The word “graphic” comes from a Greek word that means “writing, drawing.” Graphic representations are visual, symbolic, illustrative … and written. Graphic descriptions are vivid, detailed, descriptive, illustrative. Do you see a connection here?
Authors who wants to sell their books (as I suppose most authors do) will draw more attention to themselves and their books if the package (author and books) is attractive.
I’ve talked before about what an important job book covers have. Mark Coker, founder of Smashwords, points out that:
A book’s description is the “first and foremost concern” of the blogger and book reviewer known as “The Picky Girl.” Still, she thinks twice before accepting or buying a book with a bad (or cheap looking) cover. “I wonder what other areas lack quality and refinement,” she says.
Like Picky Girl, Naomi Blackburn, one of the world’s top Goodreads reviewers, founder of the group The Sisterhood of the Traveling Book, and author of the business advice column The Author CEO, selects books based primarily on their description. But Blackburn, too, passes on books with bad covers. “If the cover seems to be nothing more than a catalog photograph with block lettering, I bypass it,” she says. “If the author didn’t care enough to dedicate time/effort to their cover, I wonder how much time they put into the book itself.”
Graphic designer and author C.L. Smith lists (and goes into detail about) some important guidelines in his article 14 Tips for Good Kindle Cover Design. These do not apply exclusively to Kindle/e-book covers. If you’re concerned with making that first good impression, it would be well worth your while to read the full article.
But wait! There’s more!
Your book may or may not be your first introduction to a potential reader. Your social media presence is important, too. It’s your cover, your first impression space. Do you have a good-looking icon/profile photo? Does your header/cover photo (the “graphic page title”) take advantage of the space to promote your brand or your books? Does it carry your logo or your tagline?
Identities with generic icons (Twitter’s “egg” anyone?) and/or headers produce the same question as books with low-quality covers: I wonder what other areas lack quality and refinement?
Can you imagine Target’s social media pages without the familiar red-and-white icon or heading? Apple without an apple? Coca-Cola without the bottle of coke and a smile? Toyota without their (okay, what IS that?) icon and “Let’s go places” tagline?
“A strong visual brand helps you connect with your community and effectively convey your brand’s personality.” (4 Ways Visual Design Can Improve Your Social Media Marketing, by Zach Kitschke via the Social Media Examiner)
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“Whatever our objectives are for marketing ourselves (establishing a reputation as an industry expert, selling a book we’ve written, or finding a new job are just a few ideas that might apply), our personal brand can help us familiarize our target audience with the facets of our character that make us an appealing investment.” (Many Platforms, One Voice: How to Maintain a Consistent Social Media Persona, by Steve Glauberman via the Content Marketing Institute)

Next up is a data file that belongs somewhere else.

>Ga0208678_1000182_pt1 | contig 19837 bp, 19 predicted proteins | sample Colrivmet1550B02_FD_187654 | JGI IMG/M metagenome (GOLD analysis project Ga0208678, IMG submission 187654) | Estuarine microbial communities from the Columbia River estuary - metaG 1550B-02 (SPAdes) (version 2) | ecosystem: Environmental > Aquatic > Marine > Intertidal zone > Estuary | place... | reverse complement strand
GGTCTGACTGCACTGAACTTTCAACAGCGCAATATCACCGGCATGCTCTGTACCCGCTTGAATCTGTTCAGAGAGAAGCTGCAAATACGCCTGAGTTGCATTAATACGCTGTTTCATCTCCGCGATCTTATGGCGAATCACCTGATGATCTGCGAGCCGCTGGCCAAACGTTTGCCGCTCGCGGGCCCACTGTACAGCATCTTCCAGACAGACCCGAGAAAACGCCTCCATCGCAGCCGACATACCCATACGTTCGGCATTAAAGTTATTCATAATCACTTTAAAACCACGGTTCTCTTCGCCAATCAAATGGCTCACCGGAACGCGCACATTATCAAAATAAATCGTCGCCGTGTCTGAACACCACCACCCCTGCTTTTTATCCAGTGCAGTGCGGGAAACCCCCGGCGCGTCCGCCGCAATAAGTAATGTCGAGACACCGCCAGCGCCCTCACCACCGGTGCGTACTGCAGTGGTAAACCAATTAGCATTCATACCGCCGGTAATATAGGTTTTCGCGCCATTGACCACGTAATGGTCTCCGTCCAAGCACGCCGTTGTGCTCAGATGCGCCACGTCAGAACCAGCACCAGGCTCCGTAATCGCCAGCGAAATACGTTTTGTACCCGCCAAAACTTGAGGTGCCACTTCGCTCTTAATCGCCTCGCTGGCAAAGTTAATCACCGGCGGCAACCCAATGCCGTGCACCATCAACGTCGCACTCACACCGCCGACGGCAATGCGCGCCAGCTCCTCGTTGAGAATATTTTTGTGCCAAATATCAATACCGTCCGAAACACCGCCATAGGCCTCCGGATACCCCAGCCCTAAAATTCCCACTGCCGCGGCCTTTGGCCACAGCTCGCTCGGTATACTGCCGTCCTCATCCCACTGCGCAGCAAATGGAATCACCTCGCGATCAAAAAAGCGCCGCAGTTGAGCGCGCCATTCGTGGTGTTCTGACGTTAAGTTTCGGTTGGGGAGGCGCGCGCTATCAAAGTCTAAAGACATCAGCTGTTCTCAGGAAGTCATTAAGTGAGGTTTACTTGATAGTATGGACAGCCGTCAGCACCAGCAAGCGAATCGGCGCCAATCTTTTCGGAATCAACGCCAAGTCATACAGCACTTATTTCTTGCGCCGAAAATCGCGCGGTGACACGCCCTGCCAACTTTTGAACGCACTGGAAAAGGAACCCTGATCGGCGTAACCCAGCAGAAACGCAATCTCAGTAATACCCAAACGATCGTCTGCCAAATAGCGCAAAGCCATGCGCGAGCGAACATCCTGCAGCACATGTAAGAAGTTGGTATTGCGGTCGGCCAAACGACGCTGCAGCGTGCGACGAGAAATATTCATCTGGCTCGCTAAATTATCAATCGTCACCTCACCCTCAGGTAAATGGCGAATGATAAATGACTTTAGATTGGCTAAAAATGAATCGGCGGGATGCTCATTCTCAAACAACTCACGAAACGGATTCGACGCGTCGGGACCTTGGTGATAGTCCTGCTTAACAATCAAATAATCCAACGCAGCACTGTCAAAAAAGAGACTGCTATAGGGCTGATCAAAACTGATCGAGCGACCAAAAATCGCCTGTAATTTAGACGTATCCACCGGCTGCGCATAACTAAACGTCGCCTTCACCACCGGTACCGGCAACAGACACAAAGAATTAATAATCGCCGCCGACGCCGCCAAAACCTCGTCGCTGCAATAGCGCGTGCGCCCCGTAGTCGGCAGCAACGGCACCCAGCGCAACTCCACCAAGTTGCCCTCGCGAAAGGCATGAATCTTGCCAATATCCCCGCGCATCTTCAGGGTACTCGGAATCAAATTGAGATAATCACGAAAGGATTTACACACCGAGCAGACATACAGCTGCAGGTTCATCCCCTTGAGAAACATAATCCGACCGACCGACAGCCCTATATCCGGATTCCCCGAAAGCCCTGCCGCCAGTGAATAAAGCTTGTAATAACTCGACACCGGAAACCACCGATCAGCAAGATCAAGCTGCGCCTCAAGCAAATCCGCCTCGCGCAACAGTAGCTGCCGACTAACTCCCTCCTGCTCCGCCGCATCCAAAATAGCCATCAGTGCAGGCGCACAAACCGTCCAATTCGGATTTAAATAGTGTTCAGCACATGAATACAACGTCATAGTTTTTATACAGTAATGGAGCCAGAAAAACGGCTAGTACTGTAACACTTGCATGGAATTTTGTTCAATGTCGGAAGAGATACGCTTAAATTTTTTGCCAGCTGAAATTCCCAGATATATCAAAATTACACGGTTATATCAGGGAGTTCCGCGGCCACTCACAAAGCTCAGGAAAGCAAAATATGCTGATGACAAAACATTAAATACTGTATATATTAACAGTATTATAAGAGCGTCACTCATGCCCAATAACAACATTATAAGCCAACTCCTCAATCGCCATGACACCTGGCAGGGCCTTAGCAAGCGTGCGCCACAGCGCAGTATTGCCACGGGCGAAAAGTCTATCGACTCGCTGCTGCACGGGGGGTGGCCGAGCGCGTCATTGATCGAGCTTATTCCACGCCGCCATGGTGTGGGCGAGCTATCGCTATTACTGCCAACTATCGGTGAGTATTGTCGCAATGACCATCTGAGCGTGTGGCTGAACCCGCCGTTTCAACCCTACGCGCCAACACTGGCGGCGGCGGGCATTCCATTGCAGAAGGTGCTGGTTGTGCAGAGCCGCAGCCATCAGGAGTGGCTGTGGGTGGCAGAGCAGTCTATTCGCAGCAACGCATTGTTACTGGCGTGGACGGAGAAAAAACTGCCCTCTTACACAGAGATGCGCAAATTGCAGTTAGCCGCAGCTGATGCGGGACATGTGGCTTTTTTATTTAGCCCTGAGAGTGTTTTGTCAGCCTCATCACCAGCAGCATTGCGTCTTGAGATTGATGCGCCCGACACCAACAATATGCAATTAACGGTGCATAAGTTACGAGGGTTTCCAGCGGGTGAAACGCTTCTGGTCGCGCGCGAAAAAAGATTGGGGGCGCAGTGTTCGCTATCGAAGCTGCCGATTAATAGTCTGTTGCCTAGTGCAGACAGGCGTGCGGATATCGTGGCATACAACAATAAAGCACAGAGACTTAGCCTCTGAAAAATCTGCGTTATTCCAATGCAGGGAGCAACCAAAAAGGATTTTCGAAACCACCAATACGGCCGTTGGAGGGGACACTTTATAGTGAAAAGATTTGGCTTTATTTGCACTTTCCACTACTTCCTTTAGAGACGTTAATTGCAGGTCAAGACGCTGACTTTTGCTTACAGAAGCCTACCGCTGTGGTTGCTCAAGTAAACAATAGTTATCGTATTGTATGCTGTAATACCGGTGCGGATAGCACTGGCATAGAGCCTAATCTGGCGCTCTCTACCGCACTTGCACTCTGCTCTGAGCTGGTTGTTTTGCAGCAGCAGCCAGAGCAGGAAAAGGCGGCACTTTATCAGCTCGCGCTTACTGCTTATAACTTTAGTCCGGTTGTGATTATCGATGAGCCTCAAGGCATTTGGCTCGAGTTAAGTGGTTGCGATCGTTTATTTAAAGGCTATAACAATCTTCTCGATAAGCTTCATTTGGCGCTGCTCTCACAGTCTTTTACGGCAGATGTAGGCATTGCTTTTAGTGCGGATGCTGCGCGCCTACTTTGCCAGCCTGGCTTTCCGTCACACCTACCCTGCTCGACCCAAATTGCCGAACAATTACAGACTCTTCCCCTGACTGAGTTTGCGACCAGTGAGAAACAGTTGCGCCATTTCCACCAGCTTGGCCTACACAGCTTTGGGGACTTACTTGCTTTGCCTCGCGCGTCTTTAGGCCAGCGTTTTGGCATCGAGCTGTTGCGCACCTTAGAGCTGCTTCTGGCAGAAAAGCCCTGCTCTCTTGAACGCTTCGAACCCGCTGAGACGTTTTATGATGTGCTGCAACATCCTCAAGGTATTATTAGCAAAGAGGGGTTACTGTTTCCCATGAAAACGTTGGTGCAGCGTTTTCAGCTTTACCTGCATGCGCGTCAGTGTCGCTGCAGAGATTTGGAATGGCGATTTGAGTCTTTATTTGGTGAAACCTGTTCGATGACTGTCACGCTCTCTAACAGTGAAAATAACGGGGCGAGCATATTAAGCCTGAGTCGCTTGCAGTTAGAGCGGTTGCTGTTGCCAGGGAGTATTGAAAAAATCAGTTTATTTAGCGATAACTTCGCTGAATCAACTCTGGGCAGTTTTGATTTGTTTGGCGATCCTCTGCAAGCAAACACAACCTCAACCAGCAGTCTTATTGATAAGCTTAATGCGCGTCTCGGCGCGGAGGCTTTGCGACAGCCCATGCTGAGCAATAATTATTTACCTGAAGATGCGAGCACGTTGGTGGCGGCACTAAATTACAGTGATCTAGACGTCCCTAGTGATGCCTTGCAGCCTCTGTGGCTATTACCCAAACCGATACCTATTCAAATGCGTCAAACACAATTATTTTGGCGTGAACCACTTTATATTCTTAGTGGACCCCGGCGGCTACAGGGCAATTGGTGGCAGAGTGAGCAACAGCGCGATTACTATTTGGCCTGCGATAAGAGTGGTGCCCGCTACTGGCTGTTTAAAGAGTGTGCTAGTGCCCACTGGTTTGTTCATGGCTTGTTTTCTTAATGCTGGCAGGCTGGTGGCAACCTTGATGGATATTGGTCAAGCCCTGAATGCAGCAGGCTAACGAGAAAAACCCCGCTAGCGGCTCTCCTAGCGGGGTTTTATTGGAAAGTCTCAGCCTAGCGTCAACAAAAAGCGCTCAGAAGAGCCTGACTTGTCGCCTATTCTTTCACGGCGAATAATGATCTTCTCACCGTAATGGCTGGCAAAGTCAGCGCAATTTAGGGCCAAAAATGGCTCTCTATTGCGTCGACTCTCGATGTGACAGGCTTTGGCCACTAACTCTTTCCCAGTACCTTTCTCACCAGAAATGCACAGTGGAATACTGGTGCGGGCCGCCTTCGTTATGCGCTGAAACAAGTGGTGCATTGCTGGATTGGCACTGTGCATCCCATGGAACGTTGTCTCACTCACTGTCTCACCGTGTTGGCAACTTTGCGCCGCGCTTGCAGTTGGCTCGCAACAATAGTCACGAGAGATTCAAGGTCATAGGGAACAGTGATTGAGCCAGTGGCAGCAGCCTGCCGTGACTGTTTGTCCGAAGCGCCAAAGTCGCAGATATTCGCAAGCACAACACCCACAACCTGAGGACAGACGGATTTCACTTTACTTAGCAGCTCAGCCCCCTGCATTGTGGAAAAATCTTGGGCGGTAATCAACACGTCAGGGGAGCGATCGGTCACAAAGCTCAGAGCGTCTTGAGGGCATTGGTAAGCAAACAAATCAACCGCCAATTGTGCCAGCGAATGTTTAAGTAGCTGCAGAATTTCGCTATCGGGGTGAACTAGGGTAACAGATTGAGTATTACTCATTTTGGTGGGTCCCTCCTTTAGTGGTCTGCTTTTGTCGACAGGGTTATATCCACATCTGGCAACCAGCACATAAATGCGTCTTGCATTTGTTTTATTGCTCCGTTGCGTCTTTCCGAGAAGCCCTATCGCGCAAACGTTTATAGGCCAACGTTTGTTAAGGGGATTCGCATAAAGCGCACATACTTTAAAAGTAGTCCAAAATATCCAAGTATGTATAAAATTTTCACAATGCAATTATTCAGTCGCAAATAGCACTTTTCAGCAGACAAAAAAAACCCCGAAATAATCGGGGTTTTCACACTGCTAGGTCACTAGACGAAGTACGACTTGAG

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“Due to the rapid growth of social media, consumers are exposed to a barrage of Tweets, “Likes,” texts and messages on the Web and on their mobile devices. With the need to read or view images in seconds — as well as on smaller screens — graphic design plays an increasingly important role not only in building brand awareness and recognition but in merely attracting the user’s attention.” (The Importance of Graphic Design in Social Media by Elle Smith via Small Business Chron)
Look at social media pages.
Search for “images for social media headers.”
Think about your brand’s personality — What colors define it? Pick out a “brand font.” (Remember to make sure it’s commercially licensed and readable!) Choose a style (medieval? retro? futuristic? something else?).
Then what? Use them together every time you create new marketing materials. Consistency is important. It’s noticeable. When your particular brand appears across the internet, people will recognize you.
So if you’re not artistically talented (do your Photoshop or GIMP skills mimic the quality of your favorite book covers, social media headers, marketing materials?), where do you go?
There are loads of websites that design packages for you to use or custom-made graphics.
If you prefer doing it yourself, be sure the images you’re using are 1) legally licensed, 2) not popular stock images—you don’t want your cute-girl-with-a-ponytail showing up on a dozen other covers— and 3) following the 14 Tips for Good Kindle Cover Design.
Or, if you’re on a tight budget, you could look into hiring dirt cheap affordable freelancers from sites like Fiverr, FiverUp, GigBucks and the like. Caveat: be careful. Research the site, research the artist. Like any other business, you want to make sure they’re reliable.
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Do you pass over books with poorly done covers?
Do you ignore social media connections with generic graphics?
What do you struggle with as an author? Reader?